"Ham. Thou wouldst not think how ill all 's here about my heart but it is no matter.


Hor. Nay, good my lord —

"Ham. It is but foolery.

"Hor. If your mind dislike anything, obey it.

"Ham. Not a whit; we defy augury. There is a special providence in the fall of a sparrow.”

And then what a soulful aroma breathes in the frank words, which one can hardly read without being made both sad and glad!

"Ham. Horatio, thou art e'en as just a man

As e'er my conversation coped withal.

"Hor. O, my dear lord!


For what advancement may I hope from thee,

That no revenue hast but thy good spirits,

Nay, do not think I flatter:

To feed and clothe thee? Why should the poor be flattered?

No, let the candied tongue lick absurd pomp,

And crook the pregnant hinges of the knee,

Where thrift may follow fawning. Dost thou hear?
Since my dear soul was mistress of her choice,
And could of men distinguish her election,
She hath sealed thee for herself; for thou hast been
As one, in suffering all, that suffers nothing;
A man that fortune's buffets and rewards

Hast ta'en with equal thanks; and blessed are those,
Whose blood and judgment are so well co-mingled,
That they are not a pipe for fortune's finger
To sound what stop she please. Give me that man
That is not passion's slave, and I will wear him
In my heart's core, ay, in my heart of heart,
As I do thee."

The tragedy is closing. The envenomed point has done its work.

"Ham. You that look pale, and tremble at this chance,

That are but mutes or audience to this act,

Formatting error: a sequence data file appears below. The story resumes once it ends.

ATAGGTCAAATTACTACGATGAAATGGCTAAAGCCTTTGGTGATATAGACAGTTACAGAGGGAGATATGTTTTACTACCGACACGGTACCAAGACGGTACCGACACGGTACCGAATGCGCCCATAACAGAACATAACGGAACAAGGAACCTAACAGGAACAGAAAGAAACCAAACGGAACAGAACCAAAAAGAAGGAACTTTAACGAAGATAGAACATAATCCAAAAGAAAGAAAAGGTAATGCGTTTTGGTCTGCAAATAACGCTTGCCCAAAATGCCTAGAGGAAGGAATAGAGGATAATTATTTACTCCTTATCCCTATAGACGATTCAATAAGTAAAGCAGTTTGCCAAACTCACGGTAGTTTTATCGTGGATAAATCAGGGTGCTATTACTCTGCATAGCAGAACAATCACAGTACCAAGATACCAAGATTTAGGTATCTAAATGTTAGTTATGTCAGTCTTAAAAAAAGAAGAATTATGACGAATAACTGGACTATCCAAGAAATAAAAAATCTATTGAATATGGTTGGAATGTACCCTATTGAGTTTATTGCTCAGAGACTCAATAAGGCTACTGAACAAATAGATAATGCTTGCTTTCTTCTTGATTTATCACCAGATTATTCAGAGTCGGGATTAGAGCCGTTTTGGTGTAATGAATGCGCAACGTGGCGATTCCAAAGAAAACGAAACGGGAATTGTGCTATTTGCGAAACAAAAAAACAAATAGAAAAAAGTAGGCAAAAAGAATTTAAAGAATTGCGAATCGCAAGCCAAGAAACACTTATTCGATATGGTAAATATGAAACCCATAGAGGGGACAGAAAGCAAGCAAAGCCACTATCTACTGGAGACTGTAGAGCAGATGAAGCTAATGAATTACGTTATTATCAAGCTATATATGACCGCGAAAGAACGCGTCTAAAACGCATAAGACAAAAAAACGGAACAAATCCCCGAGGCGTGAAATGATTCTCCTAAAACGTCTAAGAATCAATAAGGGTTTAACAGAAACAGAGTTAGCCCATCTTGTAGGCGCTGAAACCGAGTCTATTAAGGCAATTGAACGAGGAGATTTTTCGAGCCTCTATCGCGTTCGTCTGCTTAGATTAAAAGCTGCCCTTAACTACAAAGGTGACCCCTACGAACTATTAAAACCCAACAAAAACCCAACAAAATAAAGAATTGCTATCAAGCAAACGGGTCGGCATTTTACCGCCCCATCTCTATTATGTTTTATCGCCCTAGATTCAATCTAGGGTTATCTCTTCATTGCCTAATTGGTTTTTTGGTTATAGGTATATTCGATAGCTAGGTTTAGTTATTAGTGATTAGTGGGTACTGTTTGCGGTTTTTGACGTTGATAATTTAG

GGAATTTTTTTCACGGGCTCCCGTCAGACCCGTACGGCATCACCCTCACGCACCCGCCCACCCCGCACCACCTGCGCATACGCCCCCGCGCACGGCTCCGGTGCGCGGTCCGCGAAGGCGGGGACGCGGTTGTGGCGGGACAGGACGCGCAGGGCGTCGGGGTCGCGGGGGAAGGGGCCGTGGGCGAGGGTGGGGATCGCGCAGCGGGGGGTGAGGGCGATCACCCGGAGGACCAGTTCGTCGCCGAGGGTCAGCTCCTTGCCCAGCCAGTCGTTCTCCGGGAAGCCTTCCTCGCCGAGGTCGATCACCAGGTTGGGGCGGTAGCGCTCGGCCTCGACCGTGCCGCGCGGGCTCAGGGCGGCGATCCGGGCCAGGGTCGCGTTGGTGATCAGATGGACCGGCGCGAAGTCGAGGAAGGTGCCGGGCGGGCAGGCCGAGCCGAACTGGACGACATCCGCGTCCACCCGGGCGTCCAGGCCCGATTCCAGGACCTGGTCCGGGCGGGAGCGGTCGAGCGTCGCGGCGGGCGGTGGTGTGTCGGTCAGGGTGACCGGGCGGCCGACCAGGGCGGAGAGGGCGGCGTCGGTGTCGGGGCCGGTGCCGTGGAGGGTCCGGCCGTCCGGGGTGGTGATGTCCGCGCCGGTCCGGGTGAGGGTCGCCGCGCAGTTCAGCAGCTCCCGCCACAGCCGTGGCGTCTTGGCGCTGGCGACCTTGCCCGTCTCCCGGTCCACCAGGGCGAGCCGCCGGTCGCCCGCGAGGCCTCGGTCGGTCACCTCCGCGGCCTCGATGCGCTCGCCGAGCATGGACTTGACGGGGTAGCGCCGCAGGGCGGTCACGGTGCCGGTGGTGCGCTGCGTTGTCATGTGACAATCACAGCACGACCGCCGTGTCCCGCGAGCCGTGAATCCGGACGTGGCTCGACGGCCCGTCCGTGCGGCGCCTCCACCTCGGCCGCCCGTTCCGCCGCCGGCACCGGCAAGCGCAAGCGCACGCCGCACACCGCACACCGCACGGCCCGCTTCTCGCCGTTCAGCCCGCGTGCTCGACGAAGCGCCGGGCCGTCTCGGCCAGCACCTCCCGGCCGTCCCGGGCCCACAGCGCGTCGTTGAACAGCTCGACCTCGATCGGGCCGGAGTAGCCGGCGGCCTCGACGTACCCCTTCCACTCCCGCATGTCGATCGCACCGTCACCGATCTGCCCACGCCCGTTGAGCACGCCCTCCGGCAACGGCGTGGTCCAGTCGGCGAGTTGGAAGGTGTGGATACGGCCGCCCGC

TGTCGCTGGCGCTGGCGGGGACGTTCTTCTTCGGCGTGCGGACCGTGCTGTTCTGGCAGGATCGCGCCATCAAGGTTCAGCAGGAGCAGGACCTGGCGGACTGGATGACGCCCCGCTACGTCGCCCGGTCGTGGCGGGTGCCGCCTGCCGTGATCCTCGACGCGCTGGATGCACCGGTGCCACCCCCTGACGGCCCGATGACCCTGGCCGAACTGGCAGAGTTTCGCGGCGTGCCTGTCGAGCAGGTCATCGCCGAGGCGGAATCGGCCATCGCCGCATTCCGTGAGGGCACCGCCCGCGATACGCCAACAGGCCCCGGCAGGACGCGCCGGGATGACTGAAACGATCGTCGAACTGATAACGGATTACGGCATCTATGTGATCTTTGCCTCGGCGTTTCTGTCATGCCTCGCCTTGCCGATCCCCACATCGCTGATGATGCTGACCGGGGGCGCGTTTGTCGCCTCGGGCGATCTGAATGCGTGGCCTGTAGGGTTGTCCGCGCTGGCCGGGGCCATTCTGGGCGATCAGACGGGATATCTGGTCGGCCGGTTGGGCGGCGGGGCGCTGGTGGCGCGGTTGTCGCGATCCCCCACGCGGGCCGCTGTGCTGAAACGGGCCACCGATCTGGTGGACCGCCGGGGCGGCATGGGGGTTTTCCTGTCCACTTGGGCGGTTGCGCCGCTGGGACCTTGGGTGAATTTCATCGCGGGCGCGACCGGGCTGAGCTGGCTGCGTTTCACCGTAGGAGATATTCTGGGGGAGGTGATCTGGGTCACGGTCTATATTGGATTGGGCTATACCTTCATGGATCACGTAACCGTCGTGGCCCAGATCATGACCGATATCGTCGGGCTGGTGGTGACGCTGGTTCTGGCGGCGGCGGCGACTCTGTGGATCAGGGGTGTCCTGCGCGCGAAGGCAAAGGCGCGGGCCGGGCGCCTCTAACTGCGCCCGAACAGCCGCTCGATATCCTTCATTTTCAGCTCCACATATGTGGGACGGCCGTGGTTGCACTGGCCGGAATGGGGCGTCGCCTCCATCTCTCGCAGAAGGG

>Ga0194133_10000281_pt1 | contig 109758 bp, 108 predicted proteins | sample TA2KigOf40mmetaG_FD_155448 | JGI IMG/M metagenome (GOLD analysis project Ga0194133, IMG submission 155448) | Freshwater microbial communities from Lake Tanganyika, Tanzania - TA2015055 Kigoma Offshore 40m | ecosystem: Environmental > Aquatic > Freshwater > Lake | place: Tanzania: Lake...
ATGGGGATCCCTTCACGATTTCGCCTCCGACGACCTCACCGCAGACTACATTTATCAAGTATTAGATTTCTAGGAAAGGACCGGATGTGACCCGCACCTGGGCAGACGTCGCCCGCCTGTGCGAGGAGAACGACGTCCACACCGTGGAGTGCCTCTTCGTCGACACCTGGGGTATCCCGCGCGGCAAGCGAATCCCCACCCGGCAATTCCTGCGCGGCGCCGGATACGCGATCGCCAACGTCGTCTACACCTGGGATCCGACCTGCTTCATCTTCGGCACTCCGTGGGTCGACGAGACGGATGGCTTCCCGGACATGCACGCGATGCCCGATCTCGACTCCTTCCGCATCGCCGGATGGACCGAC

Had I but time - O, I could tell you

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But let it be. Horatio, ....

Report me and my cause aright.

"Hor. Never, believe it. Here's yet some liquor left.

"Ham. Give me the cup; - let go,

- by heaven, I'll have it! O God! Horatio, what a wounded name, Things standing thus unknown, shall live behind me!

If thou didst ever hold me in thy heart,

Absent thee from felicity awhile,

And in this harsh world draw thy breath in pain,
To tell my story. . . . . . O, I die, Horatio!

The potent poison quite o'ercrows my spirit.

The rest is silence.

"Hor. Now cracks a noble heart. Good night, sweet prince, And flights of angels sing thee to thy rest!"


1. A Translation of the Syriac Peshito Version of the Psalms of David; with Notes, Critical and Explanatory. By the REV. ANDREW OLIVER, M. A. Boston: E. P. Dutton & Co. 1861. 12mo. pp. xiv., 331.

2. Zur Textkritik der Psalmen. Von EMIL FR. JUL. V. ORTENBERG. Halle Verlag von Richard Muehlmann., 1861. 8vo. pp. viii., 30.

5. 76. Bright


Ir the Psalms of David are not thoroughly understood, it is not from lack of critical aids. No age of the Church has failed to furnish its quota of illustration of these sacred lyrics. In version, and paraphrase, and emendation, and comment, exegetical, mystical, musical, and practical, ingenuity would seem to have found out all that can be known of the Psalter, were it not that every year gives something new. The "Songs of the Unity," a collection in use in one of our newer churches, show an originality in the arrangement of David's verse hardly less marked than that of the old Puritan Psalm-books. A century and a half ago, Le Long, in his "Bibliotheca Sacra," could number five hundred commentaries on the book of the Psalms, not counting those which made part of more extensive critical survey, or were monographs upon single psalms. Of these last, the number is very large. It seems to have been the delight of the painful preachers of the seventeenth century to exhibit these divine poems in endless changes and in all possible lights. A manuscript indorsement on the fly-leaf of a volume in our possession, by "that late faithfull and worthy minister of Jesus Christ, Mr. Arthur Hildersam," informs us that he spent six years and three months, from September, 1625, to December, 1631, in preparing "CLII. Lectures upon the LI. Psalme." A patient student would need more than six years and three months to read, mark, and inwardly digest the logic and the learning of his 830 folio pages.